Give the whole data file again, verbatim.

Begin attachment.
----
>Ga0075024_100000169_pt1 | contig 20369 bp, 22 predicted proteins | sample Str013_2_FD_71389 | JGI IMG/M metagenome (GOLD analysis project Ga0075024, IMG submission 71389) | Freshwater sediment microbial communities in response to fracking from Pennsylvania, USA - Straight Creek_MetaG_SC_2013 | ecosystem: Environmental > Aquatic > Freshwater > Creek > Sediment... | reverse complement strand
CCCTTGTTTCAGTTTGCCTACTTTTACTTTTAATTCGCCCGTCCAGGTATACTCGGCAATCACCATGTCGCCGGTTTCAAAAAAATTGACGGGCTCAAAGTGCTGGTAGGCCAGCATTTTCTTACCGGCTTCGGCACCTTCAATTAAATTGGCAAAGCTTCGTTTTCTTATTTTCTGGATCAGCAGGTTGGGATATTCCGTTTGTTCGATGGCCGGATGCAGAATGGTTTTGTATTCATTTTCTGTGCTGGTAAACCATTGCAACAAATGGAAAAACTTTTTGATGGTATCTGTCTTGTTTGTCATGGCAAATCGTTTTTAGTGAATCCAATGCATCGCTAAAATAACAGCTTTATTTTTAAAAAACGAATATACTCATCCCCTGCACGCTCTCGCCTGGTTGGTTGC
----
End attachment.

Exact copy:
>Ga0075024_100000169_pt1 | contig 20369 bp, 22 predicted proteins | sample Str013_2_FD_71389 | JGI IMG/M metagenome (GOLD analysis project Ga0075024, IMG submission 71389) | Freshwater sediment microbial communities in response to fracking from Pennsylvania, USA - Straight Creek_MetaG_SC_2013 | ecosystem: Environmental > Aquatic > Freshwater > Creek > Sediment... | reverse complement strand
CCCTTGTTTCAGTTTGCCTACTTTTACTTTTAATTCGCCCGTCCAGGTATACTCGGCAATCACCATGTCGCCGGTTTCAAAAAAATTGACGGGCTCAAAGTGCTGGTAGGCCAGCATTTTCTTACCGGCTTCGGCACCTTCAATTAAATTGGCAAAGCTTCGTTTTCTTATTTTCTGGATCAGCAGGTTGGGATATTCCGTTTGTTCGATGGCCGGATGCAGAATGGTTTTGTATTCATTTTCTGTGCTGGTAAACCATTGCAACAAATGGAAAAACTTTTTGATGGTATCTGTCTTGTTTGTCATGGCAAATCGTTTTTAGTGAATCCAATGCATCGCTAAAATAACAGCTTTATTTTTAAAAAACGAATATACTCATCCCCTGCACGCTCTCGCCTGGTTGGTTGC